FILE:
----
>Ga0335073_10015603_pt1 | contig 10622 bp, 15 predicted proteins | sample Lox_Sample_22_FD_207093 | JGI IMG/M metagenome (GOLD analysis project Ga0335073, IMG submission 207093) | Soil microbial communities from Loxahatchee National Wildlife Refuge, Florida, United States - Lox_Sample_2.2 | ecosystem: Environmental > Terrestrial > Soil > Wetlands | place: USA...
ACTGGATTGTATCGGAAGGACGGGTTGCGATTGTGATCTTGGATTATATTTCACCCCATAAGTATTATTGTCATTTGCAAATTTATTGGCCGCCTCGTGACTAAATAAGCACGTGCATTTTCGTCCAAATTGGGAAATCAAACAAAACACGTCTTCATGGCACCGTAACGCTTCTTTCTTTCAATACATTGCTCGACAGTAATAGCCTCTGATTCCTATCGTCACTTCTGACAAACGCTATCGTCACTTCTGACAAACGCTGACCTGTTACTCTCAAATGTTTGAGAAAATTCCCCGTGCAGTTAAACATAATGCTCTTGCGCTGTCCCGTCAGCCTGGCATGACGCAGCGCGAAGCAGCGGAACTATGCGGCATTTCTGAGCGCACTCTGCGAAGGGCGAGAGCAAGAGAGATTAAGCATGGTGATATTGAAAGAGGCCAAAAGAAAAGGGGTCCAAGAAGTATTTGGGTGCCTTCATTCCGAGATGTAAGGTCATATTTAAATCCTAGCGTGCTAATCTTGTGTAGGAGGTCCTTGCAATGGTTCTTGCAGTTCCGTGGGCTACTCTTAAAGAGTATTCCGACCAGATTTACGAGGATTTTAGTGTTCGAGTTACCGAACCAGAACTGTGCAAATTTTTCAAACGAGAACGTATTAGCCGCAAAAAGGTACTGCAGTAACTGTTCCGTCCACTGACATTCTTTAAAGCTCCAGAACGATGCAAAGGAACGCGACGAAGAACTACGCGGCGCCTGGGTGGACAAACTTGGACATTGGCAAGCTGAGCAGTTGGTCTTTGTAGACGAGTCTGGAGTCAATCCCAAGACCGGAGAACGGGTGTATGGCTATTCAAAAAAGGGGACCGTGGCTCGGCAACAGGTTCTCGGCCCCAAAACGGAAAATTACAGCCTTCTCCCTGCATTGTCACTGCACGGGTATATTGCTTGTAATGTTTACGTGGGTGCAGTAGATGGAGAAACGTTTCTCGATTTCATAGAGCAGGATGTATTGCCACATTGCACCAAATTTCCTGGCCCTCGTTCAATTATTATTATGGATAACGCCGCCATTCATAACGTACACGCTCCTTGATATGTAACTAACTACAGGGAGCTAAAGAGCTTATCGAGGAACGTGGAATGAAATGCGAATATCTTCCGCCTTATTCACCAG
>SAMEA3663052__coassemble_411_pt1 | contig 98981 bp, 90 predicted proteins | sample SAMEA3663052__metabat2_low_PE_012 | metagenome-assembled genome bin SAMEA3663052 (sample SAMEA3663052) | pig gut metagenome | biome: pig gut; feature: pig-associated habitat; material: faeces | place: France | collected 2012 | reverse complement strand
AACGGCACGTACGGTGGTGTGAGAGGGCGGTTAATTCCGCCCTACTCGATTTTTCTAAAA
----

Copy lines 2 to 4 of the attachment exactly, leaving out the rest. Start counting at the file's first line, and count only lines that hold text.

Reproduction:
ACTGGATTGTATCGGAAGGACGGGTTGCGATTGTGATCTTGGATTATATTTCACCCCATAAGTATTATTGTCATTTGCAAATTTATTGGCCGCCTCGTGACTAAATAAGCACGTGCATTTTCGTCCAAATTGGGAAATCAAACAAAACACGTCTTCATGGCACCGTAACGCTTCTTTCTTTCAATACATTGCTCGACAGTAATAGCCTCTGATTCCTATCGTCACTTCTGACAAACGCTATCGTCACTTCTGACAAACGCTGACCTGTTACTCTCAAATGTTTGAGAAAATTCCCCGTGCAGTTAAACATAATGCTCTTGCGCTGTCCCGTCAGCCTGGCATGACGCAGCGCGAAGCAGCGGAACTATGCGGCATTTCTGAGCGCACTCTGCGAAGGGCGAGAGCAAGAGAGATTAAGCATGGTGATATTGAAAGAGGCCAAAAGAAAAGGGGTCCAAGAAGTATTTGGGTGCCTTCATTCCGAGATGTAAGGTCATATTTAAATCCTAGCGTGCTAATCTTGTGTAGGAGGTCCTTGCAATGGTTCTTGCAGTTCCGTGGGCTACTCTTAAAGAGTATTCCGACCAGATTTACGAGGATTTTAGTGTTCGAGTTACCGAACCAGAACTGTGCAAATTTTTCAAACGAGAACGTATTAGCCGCAAAAAGGTACTGCAGTAACTGTTCCGTCCACTGACATTCTTTAAAGCTCCAGAACGATGCAAAGGAACGCGACGAAGAACTACGCGGCGCCTGGGTGGACAAACTTGGACATTGGCAAGCTGAGCAGTTGGTCTTTGTAGACGAGTCTGGAGTCAATCCCAAGACCGGAGAACGGGTGTATGGCTATTCAAAAAAGGGGACCGTGGCTCGGCAACAGGTTCTCGGCCCCAAAACGGAAAATTACAGCCTTCTCCCTGCATTGTCACTGCACGGGTATATTGCTTGTAATGTTTACGTGGGTGCAGTAGATGGAGAAACGTTTCTCGATTTCATAGAGCAGGATGTATTGCCACATTGCACCAAATTTCCTGGCCCTCGTTCAATTATTATTATGGATAACGCCGCCATTCATAACGTACACGCTCCTTGATATGTAACTAACTACAGGGAGCTAAAGAGCTTATCGAGGAACGTGGAATGAAATGCGAATATCTTCCGCCTTATTCACCAG
>SAMEA3663052__coassemble_411_pt1 | contig 98981 bp, 90 predicted proteins | sample SAMEA3663052__metabat2_low_PE_012 | metagenome-assembled genome bin SAMEA3663052 (sample SAMEA3663052) | pig gut metagenome | biome: pig gut; feature: pig-associated habitat; material: faeces | place: France | collected 2012 | reverse complement strand
AACGGCACGTACGGTGGTGTGAGAGGGCGGTTAATTCCGCCCTACTCGATTTTTCTAAAA